... Catholic bishops published a report [The Common Good] this week, aiming to apply their church's teaching to "the choices we face ... especially as we approach a general election." Labour, with reason, greeted the document as an endorsement. ...
... Of course the bishops disagree with both parties and nearly all voters on issues such as abortion and sexual license. Far more space is therefore devoted to a discussion of "morality in the marketplace" and related matters. Here the report peddles a populist line that conforms to Labour's, not only in substance but also in rhetorical technique.
In particular, much effort is given to attacking the "dogma" (look who's talking) of "unlimited free-market capitalism". The question is, what has this to do with Britain? There is no such thing as unlimited free-market capitalism anywhere, never mind in a country where public spending, after 17 Tory years, accounts for nearly half the economy. No serious thinker--certainly not Adam Smith, who gets a thumping from the bishops--has ever proposed it. ... To say that Britain's election at the next election requires a view on the merits of "unlimited free-market capitalism" implies that one of the parties supports it; though, obviously, the bishops can't say which one, because that would be improper. No party supports it. The intellectual centre of the report is no more than propaganda: pro-Labour propaganda.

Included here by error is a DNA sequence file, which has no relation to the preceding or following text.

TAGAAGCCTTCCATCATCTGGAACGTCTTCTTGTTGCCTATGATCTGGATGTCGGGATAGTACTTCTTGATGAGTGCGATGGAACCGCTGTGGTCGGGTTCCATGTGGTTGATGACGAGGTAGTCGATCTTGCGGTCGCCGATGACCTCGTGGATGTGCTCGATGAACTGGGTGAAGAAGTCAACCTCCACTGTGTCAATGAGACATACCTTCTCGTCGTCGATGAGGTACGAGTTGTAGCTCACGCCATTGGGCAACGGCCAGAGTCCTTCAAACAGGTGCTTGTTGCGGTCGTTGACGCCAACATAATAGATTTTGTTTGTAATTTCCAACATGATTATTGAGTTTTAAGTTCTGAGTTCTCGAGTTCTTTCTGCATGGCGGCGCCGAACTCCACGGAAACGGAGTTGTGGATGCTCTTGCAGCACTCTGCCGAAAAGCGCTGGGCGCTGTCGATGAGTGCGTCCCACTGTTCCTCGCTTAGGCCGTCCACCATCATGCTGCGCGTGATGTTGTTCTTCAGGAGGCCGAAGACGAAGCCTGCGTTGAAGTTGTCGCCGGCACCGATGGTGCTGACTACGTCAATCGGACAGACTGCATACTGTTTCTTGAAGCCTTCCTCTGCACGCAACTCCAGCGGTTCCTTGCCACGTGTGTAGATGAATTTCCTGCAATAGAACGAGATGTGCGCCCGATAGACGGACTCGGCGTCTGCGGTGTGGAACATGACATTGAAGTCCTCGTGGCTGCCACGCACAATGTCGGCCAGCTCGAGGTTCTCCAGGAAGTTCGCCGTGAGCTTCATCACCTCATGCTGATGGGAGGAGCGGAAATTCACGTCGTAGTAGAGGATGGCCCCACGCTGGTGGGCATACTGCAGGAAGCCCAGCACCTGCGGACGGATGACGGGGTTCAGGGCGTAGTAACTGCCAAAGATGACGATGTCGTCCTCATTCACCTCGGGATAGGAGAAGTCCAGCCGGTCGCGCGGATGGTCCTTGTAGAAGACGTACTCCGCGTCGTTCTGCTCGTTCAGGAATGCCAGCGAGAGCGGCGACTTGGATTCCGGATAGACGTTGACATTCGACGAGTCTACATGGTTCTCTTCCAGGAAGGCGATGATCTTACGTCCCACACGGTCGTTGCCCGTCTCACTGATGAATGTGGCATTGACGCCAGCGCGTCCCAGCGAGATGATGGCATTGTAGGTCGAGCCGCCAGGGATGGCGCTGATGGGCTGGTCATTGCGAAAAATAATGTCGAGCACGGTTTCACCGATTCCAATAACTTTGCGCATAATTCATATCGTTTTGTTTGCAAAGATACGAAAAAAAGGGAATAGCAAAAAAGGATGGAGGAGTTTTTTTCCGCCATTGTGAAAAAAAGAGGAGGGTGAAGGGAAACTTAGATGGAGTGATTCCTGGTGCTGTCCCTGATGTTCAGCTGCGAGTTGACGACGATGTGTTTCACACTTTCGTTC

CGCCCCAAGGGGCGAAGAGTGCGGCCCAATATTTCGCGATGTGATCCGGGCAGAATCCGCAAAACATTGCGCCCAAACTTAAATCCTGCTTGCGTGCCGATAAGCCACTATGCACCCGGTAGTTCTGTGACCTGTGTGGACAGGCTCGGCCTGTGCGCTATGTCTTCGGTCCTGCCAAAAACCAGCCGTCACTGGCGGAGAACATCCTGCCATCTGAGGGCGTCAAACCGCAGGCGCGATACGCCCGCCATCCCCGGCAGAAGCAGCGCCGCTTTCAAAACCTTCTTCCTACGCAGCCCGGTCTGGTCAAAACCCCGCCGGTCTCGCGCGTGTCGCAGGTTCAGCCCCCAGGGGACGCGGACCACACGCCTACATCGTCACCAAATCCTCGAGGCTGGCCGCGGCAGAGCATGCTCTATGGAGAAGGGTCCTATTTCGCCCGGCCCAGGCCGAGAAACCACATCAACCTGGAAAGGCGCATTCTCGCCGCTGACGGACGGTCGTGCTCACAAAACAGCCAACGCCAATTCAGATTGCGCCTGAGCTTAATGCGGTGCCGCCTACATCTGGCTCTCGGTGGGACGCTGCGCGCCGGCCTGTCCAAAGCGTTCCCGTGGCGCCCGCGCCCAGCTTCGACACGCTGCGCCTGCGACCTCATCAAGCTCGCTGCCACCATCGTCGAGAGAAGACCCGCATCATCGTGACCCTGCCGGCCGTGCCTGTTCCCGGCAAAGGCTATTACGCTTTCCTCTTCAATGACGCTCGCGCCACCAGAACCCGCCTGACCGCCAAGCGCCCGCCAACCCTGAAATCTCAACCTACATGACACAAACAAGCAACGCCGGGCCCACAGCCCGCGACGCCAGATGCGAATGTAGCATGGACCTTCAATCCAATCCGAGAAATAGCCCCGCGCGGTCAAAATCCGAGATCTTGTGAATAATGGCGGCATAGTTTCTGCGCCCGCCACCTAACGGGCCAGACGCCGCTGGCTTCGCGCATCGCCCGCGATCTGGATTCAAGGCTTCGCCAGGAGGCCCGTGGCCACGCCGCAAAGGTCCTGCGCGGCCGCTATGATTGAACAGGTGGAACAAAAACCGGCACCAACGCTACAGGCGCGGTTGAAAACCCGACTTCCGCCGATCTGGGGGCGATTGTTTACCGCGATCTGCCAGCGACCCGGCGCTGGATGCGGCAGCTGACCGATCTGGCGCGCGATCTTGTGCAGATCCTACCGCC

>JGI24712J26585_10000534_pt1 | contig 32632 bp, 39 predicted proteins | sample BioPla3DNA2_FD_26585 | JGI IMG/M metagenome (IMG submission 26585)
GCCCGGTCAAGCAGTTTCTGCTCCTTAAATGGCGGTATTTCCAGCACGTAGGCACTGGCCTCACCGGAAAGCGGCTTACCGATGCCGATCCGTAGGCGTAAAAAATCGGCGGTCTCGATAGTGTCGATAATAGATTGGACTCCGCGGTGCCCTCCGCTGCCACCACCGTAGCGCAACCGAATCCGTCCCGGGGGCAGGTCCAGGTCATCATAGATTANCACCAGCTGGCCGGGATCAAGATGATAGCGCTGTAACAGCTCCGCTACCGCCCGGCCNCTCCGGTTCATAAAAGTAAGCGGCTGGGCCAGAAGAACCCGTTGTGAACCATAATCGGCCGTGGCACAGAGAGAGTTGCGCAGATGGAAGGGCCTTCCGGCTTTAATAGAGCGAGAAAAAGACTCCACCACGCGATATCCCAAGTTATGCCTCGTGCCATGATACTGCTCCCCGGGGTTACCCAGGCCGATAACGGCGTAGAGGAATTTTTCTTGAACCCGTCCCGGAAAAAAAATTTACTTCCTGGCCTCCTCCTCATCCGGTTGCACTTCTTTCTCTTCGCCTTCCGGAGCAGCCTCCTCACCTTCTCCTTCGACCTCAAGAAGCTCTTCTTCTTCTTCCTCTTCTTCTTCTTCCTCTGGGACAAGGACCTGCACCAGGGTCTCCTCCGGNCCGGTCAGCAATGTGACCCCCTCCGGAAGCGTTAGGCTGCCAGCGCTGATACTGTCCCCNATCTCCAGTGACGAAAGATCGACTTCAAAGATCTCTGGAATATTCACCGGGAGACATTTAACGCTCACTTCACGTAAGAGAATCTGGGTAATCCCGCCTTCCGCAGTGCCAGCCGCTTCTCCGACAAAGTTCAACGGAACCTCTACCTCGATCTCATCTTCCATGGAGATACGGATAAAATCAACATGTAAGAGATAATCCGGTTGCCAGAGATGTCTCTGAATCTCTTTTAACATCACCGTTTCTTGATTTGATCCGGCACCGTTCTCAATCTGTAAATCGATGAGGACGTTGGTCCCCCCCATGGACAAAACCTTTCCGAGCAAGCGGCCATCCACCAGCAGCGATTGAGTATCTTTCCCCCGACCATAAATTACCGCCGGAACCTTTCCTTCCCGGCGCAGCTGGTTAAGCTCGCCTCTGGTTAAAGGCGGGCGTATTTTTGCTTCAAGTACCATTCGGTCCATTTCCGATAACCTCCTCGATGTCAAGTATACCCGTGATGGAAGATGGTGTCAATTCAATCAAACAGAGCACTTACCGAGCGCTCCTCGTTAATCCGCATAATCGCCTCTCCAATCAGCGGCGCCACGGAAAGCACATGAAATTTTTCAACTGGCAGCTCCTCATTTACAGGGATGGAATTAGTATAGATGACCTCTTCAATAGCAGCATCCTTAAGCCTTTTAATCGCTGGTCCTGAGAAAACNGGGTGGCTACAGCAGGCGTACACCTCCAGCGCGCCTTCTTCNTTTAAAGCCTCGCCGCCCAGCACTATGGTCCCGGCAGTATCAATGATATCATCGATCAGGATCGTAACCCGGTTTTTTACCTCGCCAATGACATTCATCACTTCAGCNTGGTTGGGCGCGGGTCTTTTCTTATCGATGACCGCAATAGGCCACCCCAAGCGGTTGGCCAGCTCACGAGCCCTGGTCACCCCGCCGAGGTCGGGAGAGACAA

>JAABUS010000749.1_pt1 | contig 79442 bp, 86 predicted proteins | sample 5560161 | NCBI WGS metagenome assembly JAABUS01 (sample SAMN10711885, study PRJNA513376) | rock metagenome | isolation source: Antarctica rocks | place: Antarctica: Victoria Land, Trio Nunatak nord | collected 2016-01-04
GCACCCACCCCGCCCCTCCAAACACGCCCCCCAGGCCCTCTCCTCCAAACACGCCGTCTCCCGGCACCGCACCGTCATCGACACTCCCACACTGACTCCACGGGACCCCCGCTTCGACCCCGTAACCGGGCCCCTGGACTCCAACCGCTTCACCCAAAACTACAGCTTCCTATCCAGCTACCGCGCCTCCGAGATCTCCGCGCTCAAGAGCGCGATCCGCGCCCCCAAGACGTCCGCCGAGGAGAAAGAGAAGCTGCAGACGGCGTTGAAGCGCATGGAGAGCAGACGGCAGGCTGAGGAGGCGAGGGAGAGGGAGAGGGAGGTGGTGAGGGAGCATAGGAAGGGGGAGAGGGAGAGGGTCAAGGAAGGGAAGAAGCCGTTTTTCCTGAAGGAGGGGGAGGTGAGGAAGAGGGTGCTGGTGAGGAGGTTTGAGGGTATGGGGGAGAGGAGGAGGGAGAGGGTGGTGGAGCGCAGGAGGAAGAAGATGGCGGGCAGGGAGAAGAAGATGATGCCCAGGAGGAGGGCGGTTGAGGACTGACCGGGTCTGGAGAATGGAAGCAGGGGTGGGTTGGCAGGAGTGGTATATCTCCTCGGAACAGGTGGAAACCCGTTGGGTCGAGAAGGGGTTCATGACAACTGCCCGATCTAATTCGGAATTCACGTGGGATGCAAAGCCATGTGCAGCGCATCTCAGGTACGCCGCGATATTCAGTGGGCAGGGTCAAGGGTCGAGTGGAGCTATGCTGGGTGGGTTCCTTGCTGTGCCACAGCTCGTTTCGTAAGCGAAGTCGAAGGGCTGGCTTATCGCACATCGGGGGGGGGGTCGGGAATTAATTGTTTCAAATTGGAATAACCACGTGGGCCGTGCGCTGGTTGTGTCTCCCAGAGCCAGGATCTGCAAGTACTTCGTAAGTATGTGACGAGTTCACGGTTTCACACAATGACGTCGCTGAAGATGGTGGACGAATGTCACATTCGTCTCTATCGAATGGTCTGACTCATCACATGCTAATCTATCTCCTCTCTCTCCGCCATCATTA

Thursday, October 26, 2006
The God Squad
From The Economist, October 26, 1996
at 4:39 AM